Hindu dharma
Leaves of the ‘holy’ Peepal tree. Pixabay

The Peepal tree does not have a succulent fruit, lacks strong wood and does no good other than provide shade. However, it continues to enjoy increasing devotion from people practicing the Hindu dharma. Science confirms that Peepal is the only tree which produces oxygen even during the night. Hence, in order to preserve this unique property, ancestors of the Hindu dharma related it to God. Additionally, the tree is of utmost significance in Ayurveda and its bark and leaves are used to treat diseases and illnesses.

 2. Do not chew leaves of Tulsi plant

The Tulsi plant is revered in the Hindu dharma. Apart from its medicinal qualities, the plant is also known for its symbolic presence in Hindu mythology.

According to popular belief, Tulsi is the wife of Lord Vishnu. Hence, biting and chewing it is considered disrespectful.

Hindu dharma
According to popular belief, Tulsi is the wife of Lord Vishnu. Pixabay

However, according to botanists, Tulsi has high quantities of mercury. If raw mercury comes in contact with teeth (calcium), it can possibly result in inundation, making the teeth fall. Hence, leaves of the Tulsi plant are suggested to be swallowed and not chewed.

 3. Applying tilak on your forehead

Application of tilak is a religious ac. According to the Hindu dharma, the forehead signifies spirituality. Hence, application of a tilak on the forehead denotes an individual’s thoughts and conviction towards spirituality.  Various Vedic scriptures and Upanishads maintain that energy, potency and divinity comes to those who apply a tilak.

Hindu dharma
A flute player from India with a tilak on his forehead. Wikimedia Commons.

However, science asserts that during the application of a tilak, the central point in the forehead and the Adnya-chakra automatically pressed which encourages blood supply to the facial muscles.  According to body anatomy, a major nerve point is located in the middle of the eye brows on the forehead. Application of the red tilak is believed to maintain vitality in the body and prevent the loss of energy. The Tilak is also believed to control and enhance concentration.

 4. Obsessive cleaning during Diwali

Diwali, the festival of lights honors the goddess Lakshmi, the deity of wealth. The festival also commemorates the return of lord Ram after an exile of 14 years to his kingdom in Ayodhya. According to Hindu mythology, the night of his return was a new moon night. To illuminate his path in the pitch dark night, the villagers of Ayodhya cleaned the entire village and lit it with lamps.

Hence, Diwali is preceded by extensive cleaning of the entire house in honor of both the deities of Hindu mythology. Legend also believed goddess Lakshmi comes home on Diwali and thereby, the entire place should be cleaned and decorated to welcome the goddess.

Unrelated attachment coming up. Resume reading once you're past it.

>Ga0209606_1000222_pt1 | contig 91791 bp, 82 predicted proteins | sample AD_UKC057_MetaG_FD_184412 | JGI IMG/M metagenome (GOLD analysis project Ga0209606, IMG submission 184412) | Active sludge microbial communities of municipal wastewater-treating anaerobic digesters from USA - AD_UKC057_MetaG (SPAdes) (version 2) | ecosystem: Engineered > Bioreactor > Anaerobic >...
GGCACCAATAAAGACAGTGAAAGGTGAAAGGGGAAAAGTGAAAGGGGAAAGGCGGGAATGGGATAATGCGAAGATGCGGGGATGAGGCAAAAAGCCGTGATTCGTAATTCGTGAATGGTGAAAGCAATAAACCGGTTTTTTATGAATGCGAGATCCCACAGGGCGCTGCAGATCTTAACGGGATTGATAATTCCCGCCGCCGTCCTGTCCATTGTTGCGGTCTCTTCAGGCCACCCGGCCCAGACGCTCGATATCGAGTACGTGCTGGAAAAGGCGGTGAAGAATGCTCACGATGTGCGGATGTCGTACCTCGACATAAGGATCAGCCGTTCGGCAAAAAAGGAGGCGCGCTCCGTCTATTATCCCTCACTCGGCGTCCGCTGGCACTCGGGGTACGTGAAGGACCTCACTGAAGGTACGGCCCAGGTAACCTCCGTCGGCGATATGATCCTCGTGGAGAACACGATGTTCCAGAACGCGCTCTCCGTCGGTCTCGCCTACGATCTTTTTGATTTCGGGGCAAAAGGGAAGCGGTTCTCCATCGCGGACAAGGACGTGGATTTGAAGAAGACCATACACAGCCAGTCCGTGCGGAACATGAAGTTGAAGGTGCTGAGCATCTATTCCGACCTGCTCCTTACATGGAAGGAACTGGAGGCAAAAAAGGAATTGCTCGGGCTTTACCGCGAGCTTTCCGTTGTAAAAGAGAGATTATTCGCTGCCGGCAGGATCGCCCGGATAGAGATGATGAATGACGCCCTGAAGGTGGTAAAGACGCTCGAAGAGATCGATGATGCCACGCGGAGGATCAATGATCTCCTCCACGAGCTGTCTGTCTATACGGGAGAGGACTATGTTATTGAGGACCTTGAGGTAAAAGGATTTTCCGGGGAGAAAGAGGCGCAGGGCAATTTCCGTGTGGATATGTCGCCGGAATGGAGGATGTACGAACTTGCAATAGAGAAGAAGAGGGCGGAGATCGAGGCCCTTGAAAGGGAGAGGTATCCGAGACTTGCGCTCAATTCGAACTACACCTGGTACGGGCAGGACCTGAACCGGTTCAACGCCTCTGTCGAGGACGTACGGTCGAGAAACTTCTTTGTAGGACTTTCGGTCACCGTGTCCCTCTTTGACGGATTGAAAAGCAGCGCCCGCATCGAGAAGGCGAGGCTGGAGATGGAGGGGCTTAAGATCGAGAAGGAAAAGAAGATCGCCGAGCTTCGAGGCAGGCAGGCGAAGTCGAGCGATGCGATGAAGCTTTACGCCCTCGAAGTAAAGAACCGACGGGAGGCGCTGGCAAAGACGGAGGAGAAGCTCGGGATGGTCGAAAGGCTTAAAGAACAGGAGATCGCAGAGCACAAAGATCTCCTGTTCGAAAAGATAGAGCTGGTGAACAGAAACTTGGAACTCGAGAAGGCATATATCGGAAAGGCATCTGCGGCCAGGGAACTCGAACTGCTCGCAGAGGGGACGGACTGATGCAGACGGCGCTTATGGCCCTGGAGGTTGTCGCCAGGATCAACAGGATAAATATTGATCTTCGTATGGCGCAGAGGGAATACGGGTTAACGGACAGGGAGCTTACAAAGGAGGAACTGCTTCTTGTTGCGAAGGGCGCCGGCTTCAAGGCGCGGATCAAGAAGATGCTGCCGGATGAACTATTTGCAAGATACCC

However, science backs the concept and explains that Diwali essentially falls in October and November, and mark beginning of winters and end of monsoon season.

Hindu dharma
People indulge in cleaning, repari and beautification of their homes ahead of Diwali to welcome goddess Lakshmi. Pixabay

In older times, the monsoons were not a good period as they were characteristic of excessive rains that often resulted in floods and damaged homes, which then needed repair. This is why people indulged in repair, cleaning and beautification of their homes.

 5. Folding your hands for ‘Namaskar’

You will often find people practicing Hindu dharma greeting people by joining their palms together. The ‘Namaskar’ is believed to signify respect for people.

Hindu dharma
People practicing Hindu dharma greeting people by joining their palms together. Pixabay

This pose requires an individual to join all finger tips together that carry the pressure points of ears, eyes and mind. Science says pressing them together activates these pressure points, making our mind attentive.  This aids us to remember people for a longer duration.

The Namaskar can also be backed up by an act to maintain hygiene and cleanliness since it does not involve any physical contact.

 6. Wearing toe rings

Traditionally, toe rings are worn by married woman on the second toe and are treated as a sign of holy matrimony. However, they are believed to be a part of the Indian culture since the times of Ramayana when Sita threw her toe ring for her husband lord Ram, upon being abducted by Ravana.

Science says that a nerve on this toe connect the uterus to the heart.  Wearing a ring on this finger helps regulate blood flow, thereby, strengthening the uterus and regulating menstrual cycle. It is also believed to have an erotic effect.

 7. Applying henna on hands and feet

Mehendi or henna is usually applied during weddings and festivals to enhance the beauty of the women-folk. According to popular beliefs, the color of the henna denotes the affection a girl will enjoy from her husband and mother-in-law.

Hindu dharma
Mehendi or henna is usually applied during weddings and festivals to enhance the beauty of the women-folk. Pixabay

However, science provides rationale of applying henna during the stressful times of festivals and weddings. Festivity stress can bring fevers and migraines, which when mixed with excitement and nervous anticipation can prove to be harmful for an individual.

Thus, besides lending color, henna also possesses medicinal qualities that relieve stress and keeps the hands and feet cool thereby shielding the nerves from getting tense.

 8. Fasting during Navratri